NAS vs the cloud

NAS drive storage

When it comes to storing and sharing your important data, which approach will best fulfill your business or personal needs?

NAS box or Dropbox? My Cloud or OneDrive? Local or Cloud? There’s a fight on between the big online storage services and the hardware manufacturers, with both camps claiming the high ground on convenience, ease-of-use and cost. Both approaches have their strengths, but if you’re looking to safeguard your most important data or to share it, which way should you jump?


There's just no getting around it - NAS drives have a definite advantage when it comes to speed. With a NAS, read and write speeds are mainly affected by the bandwidth of the connection between your PC and the NAS, the size and number of the files, the power of the NAS's CPU and the quantity of RAM and the performance of the drives installed.

With online services, however, you're still constrained by the performance of the servers and the client-side hardware and software, but even more limited by your internet connection.

With a NAS, you may have a Gigabit Ethernet connection linking your PC and the unit, and even 802.11n Wi-Fi will give you up to 300Mbits/sec of bandwidth, rising up to between 400Mbits/sec and 1,300Mbits/sec if you use 802.11ac. The very fastest fibre-to-the-premises broadband packages top out at 300Mbits/sec, but the majority of us on fibre-to-the-cabinet packages are stuck at 100Mbits/sec, 70Mbits/sec or less.

What's worse, these are download figures, and fibre broadband remains an asynchronous technology. Your upload speeds for copying files may be up to 30Mbits/sec dropping to 7Mbits/sec and much lower. And let's not forget that many people are stuck on non-fibre connections, bringing speeds down still further.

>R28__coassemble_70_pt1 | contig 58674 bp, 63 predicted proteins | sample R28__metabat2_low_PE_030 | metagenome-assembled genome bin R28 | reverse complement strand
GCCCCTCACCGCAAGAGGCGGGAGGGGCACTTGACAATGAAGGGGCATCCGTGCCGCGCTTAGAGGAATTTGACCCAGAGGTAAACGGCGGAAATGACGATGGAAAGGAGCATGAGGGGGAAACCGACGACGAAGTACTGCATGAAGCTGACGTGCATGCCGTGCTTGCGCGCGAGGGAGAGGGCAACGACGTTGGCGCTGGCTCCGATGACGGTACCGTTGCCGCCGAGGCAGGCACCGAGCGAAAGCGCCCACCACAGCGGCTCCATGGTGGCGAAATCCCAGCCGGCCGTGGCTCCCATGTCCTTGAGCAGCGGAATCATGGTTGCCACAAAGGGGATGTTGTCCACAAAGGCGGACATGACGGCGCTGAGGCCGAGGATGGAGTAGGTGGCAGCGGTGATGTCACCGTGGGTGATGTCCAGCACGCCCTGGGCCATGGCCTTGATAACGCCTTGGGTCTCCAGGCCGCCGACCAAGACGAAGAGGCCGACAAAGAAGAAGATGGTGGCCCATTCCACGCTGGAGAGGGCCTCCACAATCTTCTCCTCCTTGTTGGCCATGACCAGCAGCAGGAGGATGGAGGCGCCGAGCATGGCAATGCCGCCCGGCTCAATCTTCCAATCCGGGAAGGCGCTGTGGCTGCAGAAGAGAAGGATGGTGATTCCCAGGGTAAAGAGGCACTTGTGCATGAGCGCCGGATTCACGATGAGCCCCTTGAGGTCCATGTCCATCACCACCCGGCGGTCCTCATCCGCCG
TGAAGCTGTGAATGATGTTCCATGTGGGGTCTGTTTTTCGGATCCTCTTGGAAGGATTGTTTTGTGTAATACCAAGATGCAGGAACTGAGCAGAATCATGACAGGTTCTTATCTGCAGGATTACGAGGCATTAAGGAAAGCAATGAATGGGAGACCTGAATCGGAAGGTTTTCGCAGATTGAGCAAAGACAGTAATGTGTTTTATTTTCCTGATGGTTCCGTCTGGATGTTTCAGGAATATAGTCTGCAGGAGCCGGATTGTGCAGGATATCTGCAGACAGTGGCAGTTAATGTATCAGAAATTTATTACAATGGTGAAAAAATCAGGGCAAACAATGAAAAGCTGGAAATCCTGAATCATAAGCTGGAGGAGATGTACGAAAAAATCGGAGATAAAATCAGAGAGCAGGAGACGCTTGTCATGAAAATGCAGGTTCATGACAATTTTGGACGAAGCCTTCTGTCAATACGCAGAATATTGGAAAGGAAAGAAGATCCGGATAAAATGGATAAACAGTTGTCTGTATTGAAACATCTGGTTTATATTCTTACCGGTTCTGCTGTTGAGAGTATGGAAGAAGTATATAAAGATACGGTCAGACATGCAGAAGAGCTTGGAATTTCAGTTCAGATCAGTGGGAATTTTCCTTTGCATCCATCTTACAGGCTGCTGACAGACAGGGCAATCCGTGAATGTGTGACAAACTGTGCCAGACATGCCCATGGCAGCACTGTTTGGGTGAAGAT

Then there's the other side of the connection; the cloud service providers have only so much bandwidth to share out across connections. Is it practical for them to support even 100Mbits/sec uploads and downloads? (Hint: probably not.)

The picture's pretty clear from the graphs, where we show upstream and downstream transfer rates for a subset of the large video files and high number of small files used to test this month's NAS drives (the connection made using the full set is impractical). The tests were conducted on a 38Mbits/sec fibre broadband connection with a 10Mbits/sec upload speed, so your mileage will vary, but unless you're on fibre-to-the-premises, a NAS will be noticeably faster than any cloud storage service.

We're talking around five seconds to transfer a file that will take around seven minutes to upload and three to six minutes to download from cloud storage. That's a significant difference.

Is this a significant issue? It depends. Cloud storage services are designed to work quietly in the background, and small files like, say, office documents, MP3 files or digital photos generally sync fast enough for most practical purposes.

If, however, you're uploading and downloading large video and other media files – or smaller files in bulk – then cloud storage might not be the way to go for you.

Price and capacity

NAS drives and the cloud operate very differently in terms of pricing and how you pay for the storage you need. If you opt for a NAS, you'll be paying the whole cost up front - but you won't be tied down to monthly or yearly fees.

NAS pricing naturally scales with the amount of storage the drive provides – but you can get your hands on excellent value options such as the WD My Cloud Mirror at around £300 for 6TB (equating to around £50 per terabyte). If you're after more power along with the ability to add your own drives, you'll be looking at around £450 for a typical setup.

Alternatively, cloud storage requires far less to be paid up front; instead, you'll be required to pay for the service over a number of years in order to continue using the service. For example, Google One's 2TB plan costs $9.99 per month (approximately £8.50 after tax) and works out at around £102 per year – meaning just a few years' worth of use could equate to a higher cost than a typical NAS drive.